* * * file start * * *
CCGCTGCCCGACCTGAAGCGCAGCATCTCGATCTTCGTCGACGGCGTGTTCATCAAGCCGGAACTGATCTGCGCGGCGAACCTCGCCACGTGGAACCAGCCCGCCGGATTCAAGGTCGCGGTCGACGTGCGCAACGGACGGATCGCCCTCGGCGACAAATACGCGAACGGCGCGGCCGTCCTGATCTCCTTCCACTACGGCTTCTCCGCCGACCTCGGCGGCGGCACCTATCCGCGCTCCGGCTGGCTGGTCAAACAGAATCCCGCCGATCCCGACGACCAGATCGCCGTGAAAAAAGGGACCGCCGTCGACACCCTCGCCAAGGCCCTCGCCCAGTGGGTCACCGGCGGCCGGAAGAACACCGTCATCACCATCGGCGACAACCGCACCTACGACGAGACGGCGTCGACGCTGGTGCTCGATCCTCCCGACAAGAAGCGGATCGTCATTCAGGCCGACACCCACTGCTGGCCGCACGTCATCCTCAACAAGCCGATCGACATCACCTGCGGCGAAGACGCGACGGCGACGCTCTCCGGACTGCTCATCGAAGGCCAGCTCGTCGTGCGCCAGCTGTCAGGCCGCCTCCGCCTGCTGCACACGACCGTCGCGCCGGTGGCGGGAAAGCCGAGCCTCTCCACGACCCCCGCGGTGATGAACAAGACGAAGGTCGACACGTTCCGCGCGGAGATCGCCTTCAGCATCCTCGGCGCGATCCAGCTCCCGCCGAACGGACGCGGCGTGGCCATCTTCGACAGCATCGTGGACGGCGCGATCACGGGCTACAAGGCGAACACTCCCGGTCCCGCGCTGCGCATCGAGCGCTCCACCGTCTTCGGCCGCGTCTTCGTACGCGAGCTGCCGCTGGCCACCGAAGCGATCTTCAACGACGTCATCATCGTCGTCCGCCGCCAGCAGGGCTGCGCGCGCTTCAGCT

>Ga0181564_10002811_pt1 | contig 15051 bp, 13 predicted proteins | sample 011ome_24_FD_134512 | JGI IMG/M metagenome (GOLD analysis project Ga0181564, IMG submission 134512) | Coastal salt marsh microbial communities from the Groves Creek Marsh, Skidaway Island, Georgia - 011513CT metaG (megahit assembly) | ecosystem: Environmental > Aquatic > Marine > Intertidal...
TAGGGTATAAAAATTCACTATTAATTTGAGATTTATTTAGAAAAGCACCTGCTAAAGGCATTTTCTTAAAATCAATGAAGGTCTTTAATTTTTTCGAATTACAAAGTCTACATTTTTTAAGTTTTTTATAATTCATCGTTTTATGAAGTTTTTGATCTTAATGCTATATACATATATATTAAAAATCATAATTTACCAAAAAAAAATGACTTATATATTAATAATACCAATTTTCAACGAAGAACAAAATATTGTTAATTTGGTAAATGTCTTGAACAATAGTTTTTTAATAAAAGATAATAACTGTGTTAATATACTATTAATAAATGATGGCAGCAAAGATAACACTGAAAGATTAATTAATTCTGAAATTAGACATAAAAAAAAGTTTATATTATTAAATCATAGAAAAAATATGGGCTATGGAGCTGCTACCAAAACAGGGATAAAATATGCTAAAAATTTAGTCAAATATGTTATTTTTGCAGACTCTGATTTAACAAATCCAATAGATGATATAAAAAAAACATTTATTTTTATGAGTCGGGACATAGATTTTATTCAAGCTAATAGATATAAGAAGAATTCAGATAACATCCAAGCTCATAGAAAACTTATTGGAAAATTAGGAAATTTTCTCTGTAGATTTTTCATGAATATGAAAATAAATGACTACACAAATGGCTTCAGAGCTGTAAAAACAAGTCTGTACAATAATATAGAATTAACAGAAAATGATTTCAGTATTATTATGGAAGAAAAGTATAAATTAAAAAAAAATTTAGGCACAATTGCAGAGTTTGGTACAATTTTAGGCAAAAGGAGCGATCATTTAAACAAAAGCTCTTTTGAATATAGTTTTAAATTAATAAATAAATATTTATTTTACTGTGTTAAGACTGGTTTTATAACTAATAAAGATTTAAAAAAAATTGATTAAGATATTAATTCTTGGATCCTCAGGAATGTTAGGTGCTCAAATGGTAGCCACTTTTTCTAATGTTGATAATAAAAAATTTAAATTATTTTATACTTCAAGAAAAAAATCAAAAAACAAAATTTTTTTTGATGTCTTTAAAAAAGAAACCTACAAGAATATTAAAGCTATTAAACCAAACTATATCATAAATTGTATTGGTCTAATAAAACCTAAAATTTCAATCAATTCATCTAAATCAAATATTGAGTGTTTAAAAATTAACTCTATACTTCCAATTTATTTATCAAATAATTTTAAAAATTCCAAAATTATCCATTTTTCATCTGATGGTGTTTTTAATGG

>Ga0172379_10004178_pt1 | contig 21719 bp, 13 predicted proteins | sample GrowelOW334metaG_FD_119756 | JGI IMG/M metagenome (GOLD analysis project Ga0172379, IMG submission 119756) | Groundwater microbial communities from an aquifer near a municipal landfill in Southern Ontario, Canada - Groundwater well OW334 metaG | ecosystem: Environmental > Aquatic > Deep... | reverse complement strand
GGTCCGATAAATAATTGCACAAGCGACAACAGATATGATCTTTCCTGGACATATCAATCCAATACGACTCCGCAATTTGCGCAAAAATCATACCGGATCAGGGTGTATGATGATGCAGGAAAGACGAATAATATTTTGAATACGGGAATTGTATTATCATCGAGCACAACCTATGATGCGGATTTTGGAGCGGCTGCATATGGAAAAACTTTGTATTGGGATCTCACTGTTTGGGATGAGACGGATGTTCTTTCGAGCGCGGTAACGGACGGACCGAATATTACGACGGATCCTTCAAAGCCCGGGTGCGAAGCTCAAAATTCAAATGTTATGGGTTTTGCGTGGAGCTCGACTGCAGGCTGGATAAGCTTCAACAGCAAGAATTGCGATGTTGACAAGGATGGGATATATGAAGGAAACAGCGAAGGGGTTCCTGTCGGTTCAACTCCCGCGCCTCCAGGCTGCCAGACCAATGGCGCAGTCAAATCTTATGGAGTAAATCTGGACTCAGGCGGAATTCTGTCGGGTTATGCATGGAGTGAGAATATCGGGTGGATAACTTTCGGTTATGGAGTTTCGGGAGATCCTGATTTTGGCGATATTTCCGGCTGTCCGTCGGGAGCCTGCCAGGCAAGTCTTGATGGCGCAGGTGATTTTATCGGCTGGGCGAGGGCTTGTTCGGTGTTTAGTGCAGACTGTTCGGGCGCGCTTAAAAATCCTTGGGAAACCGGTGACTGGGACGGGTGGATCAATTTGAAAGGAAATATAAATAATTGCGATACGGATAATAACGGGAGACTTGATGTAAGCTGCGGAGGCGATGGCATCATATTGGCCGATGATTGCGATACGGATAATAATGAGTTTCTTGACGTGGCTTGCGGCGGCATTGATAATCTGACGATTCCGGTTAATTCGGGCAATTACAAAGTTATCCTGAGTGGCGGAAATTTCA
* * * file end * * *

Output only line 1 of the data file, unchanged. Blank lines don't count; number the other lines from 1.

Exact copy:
CCGCTGCCCGACCTGAAGCGCAGCATCTCGATCTTCGTCGACGGCGTGTTCATCAAGCCGGAACTGATCTGCGCGGCGAACCTCGCCACGTGGAACCAGCCCGCCGGATTCAAGGTCGCGGTCGACGTGCGCAACGGACGGATCGCCCTCGGCGACAAATACGCGAACGGCGCGGCCGTCCTGATCTCCTTCCACTACGGCTTCTCCGCCGACCTCGGCGGCGGCACCTATCCGCGCTCCGGCTGGCTGGTCAAACAGAATCCCGCCGATCCCGACGACCAGATCGCCGTGAAAAAAGGGACCGCCGTCGACACCCTCGCCAAGGCCCTCGCCCAGTGGGTCACCGGCGGCCGGAAGAACACCGTCATCACCATCGGCGACAACCGCACCTACGACGAGACGGCGTCGACGCTGGTGCTCGATCCTCCCGACAAGAAGCGGATCGTCATTCAGGCCGACACCCACTGCTGGCCGCACGTCATCCTCAACAAGCCGATCGACATCACCTGCGGCGAAGACGCGACGGCGACGCTCTCCGGACTGCTCATCGAAGGCCAGCTCGTCGTGCGCCAGCTGTCAGGCCGCCTCCGCCTGCTGCACACGACCGTCGCGCCGGTGGCGGGAAAGCCGAGCCTCTCCACGACCCCCGCGGTGATGAACAAGACGAAGGTCGACACGTTCCGCGCGGAGATCGCCTTCAGCATCCTCGGCGCGATCCAGCTCCCGCCGAACGGACGCGGCGTGGCCATCTTCGACAGCATCGTGGACGGCGCGATCACGGGCTACAAGGCGAACACTCCCGGTCCCGCGCTGCGCATCGAGCGCTCCACCGTCTTCGGCCGCGTCTTCGTACGCGAGCTGCCGCTGGCCACCGAAGCGATCTTCAACGACGTCATCATCGTCGTCCGCCGCCAGCAGGGCTGCGCGCGCTTCAGCT